WHY is it that Mr Lewis has only come out now to express his deep concerns?
IS it because of a sense of freedom with his impending retirement?
AS many of us would say ‘Derrr you reckon?’ As we observed the huge demographic change … where we live … with those from our Big Neighbour to the North … from the late 1990s flying in on their Pegasus … and an ever expanding diaspora … escalating further around 2004 … and again 2014/15 … and continuing …
Clive had the guts to put it out there, and now finally there’s some recognition that it’s a clear and present danger!
WHY not do some housekeeping like …
-*enact as recommended the *second tranche of Anti-Money Laundering Legislation that applies to the Real Estate Gatekeepers? (exempted October 2018)
-tighten and enforce better, effective controls on foreign purchases of our domestic housing market
-remove the access to ‘Permanent Residency’ Visa upon real estate purchase
AND so on … the list is extensive, do something for Sustralia for a change!
Foreign interference more of ‘an existential threat’ to Australia than terrorism: ASIO chief
By political reporter Jade Macmillan
5 SEPTEMBER 2019
Australia’s outgoing spy chief, Duncan Lewis, has warned foreign interference presents a greater threat than terrorism, describing it as an “existential threat” to the nation.
- Duncan Lewis says “the current scale … of foreign intelligence activity against Australian interests is unprecedented”
- An anti-foreign interference bill was passed last year and a new taskforce aimed at protecting Australian universities was recently announced
- Mr Lewis asked if the Australian Signals Directorate should “be deployed in the extreme in protecting Australians”
Speaking ahead of his retirement later this month, the director general of the Australian Security Intelligence Organisation (ASIO) said the risk from terrorism had “plateaued”, and espionage and foreign interference was “by far and away the most serious issue going forward”.
“Terrorism has never been an existential threat to established states,” Mr Lewis told the Lowy Institute in Sydney on Wednesday night.
“It is a terrible risk that our populations run and it is a very serious matter which must be addressed every day.
“The counter-espionage and foreign interference issue, however, is something which is ultimately an existential threat to the state, or it can be an existential threat to the state. It has the capacity to do that.”
The Federal Government passed anti-foreign interference legislation last year and recently announced a new taskforce aimed at protecting Australian universities.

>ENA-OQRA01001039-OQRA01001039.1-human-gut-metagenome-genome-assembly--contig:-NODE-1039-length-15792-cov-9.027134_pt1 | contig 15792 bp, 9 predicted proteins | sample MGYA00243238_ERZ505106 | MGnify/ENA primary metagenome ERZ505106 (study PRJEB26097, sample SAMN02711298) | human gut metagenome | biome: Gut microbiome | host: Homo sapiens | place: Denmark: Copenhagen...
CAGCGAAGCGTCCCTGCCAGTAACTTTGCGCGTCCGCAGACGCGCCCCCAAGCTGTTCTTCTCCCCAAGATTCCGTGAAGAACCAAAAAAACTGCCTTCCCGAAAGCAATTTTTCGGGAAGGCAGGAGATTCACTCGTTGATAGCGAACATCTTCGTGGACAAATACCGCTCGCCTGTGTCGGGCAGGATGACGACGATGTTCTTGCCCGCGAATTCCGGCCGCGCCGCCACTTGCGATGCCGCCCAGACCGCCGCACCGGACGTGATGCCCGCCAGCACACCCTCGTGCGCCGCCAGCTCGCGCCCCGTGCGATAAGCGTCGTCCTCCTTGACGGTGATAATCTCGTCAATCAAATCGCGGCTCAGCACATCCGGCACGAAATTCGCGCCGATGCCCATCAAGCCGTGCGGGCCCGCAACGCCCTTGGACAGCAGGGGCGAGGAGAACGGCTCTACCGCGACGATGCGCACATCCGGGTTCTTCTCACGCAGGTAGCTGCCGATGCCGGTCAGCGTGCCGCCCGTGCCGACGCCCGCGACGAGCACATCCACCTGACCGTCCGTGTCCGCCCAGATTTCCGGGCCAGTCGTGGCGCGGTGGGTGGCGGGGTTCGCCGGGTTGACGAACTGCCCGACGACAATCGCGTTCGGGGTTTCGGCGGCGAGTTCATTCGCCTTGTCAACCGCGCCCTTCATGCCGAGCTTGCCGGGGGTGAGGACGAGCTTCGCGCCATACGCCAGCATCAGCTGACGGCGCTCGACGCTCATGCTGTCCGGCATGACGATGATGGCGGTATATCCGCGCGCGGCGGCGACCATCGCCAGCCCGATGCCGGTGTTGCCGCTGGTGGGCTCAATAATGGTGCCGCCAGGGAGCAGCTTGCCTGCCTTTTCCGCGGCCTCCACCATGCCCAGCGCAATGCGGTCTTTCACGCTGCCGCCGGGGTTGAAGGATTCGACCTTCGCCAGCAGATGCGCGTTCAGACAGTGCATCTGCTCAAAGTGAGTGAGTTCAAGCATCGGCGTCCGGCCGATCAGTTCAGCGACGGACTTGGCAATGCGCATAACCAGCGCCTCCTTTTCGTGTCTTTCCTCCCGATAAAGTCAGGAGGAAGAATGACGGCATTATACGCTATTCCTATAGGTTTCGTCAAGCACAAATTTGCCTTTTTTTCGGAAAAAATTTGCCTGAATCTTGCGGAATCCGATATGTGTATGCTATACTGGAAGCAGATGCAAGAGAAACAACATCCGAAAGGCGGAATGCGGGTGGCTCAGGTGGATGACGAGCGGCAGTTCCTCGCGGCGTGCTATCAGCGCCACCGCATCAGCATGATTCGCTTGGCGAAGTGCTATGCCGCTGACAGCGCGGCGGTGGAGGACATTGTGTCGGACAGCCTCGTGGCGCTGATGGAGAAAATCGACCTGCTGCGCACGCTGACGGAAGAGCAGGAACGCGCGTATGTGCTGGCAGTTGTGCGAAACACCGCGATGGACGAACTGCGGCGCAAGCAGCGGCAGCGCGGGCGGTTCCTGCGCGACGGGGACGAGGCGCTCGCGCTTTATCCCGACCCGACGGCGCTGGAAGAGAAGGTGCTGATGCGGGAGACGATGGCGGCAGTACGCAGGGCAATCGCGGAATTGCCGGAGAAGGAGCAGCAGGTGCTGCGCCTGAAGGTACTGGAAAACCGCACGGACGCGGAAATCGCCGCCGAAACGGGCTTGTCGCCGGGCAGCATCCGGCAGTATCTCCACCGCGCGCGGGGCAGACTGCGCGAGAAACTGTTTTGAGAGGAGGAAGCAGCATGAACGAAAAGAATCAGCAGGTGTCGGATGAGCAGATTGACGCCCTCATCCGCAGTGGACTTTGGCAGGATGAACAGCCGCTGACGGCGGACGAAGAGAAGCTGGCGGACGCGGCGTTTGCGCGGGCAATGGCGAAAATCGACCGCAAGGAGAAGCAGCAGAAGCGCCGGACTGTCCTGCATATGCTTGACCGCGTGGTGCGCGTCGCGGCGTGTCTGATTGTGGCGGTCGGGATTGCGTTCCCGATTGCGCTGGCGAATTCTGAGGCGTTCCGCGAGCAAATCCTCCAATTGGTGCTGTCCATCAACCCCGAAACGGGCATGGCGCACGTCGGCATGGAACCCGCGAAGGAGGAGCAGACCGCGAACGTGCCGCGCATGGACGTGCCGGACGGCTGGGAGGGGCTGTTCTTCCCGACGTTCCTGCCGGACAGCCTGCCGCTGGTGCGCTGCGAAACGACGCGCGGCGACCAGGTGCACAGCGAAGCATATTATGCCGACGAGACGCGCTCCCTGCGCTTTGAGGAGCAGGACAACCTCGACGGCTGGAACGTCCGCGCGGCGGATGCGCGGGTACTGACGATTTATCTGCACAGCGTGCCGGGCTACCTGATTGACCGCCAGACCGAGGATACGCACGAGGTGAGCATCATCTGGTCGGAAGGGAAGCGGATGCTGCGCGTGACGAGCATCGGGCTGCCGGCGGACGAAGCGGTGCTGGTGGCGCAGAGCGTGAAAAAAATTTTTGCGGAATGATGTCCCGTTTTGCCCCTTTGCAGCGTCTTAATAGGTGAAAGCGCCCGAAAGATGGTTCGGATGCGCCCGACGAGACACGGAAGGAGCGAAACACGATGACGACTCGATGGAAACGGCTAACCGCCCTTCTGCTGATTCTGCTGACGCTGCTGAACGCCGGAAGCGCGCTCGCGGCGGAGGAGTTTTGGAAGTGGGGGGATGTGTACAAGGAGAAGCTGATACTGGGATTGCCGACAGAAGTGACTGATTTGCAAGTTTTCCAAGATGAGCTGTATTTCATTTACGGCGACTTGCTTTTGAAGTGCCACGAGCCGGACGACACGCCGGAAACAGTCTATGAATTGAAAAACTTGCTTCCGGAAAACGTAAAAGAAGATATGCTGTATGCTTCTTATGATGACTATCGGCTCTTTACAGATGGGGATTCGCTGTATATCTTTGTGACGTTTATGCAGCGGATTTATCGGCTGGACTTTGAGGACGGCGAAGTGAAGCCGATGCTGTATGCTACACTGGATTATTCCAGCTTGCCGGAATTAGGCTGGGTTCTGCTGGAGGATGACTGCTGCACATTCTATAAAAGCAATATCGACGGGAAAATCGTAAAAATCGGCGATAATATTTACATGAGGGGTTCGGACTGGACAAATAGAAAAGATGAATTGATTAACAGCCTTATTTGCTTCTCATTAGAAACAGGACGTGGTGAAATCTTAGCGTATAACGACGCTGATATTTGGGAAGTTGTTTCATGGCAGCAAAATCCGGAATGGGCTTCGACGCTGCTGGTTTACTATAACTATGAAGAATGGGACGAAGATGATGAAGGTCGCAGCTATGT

Mr Lewis said the threat was not confined to “one particular nation”, although sophistication and intent varied greatly among other countries.
“ASIO assesses that the current scale and scope of foreign intelligence activity against Australian interests is unprecedented,” he said.
“Unlike the immediacy of terrorism incidents, the harm from acts of espionage may not present for years or even decades. These sort of activities are typically quiet, they’re insidious and they have a long tail.”
Cyber threats also pose major risk, Lewis warns
Mr Lewis said Australia remained a “rich target” for state-sponsored cyber attacks and suggested the Government should consider giving the Australian Signals Directorate (ASD) domestic spying powers.
ASD’s powers have been the subject of controversy after a News Corp article suggesting the agency’s role could be expanded led to police raids on the home of journalist Annika Smethurst earlier this year.
“It is emerging every day, new information about how we are threatened or we are advantaged by the cyber vector,” Mr Lewis said.
“And I think that, as we have those discussions, it is necessary to have a look at capabilities such as the Australian Signals Directorate to see whether it can inform, or assist, or be deployed in the extreme in protecting Australians.”
Mr Lewis was appointed to lead ASIO in 2014 after a career in the military and other senior public service roles and said the “churn” in political leadership over the past decade had had an impact.
“What’s changed over those 10 years or more is that the pulse of politics is moving increasingly quickly while the pulse of policy making remains on a fairly long sinusoidal curve,” he said.
“Stability is a virtue in many respects and it has had something of an impact on security.
“But I must say that there is a kind of ensuring dimension to the security debate … It’s a far more sophisticated and complicated discussion now within government than it was 10 or 15 years ago.”
Director General of the Australian Security Intelligence Organisation Duncan Lewis addresses the Lowy Institute in Sydney on Wednesday night. Picture: AAP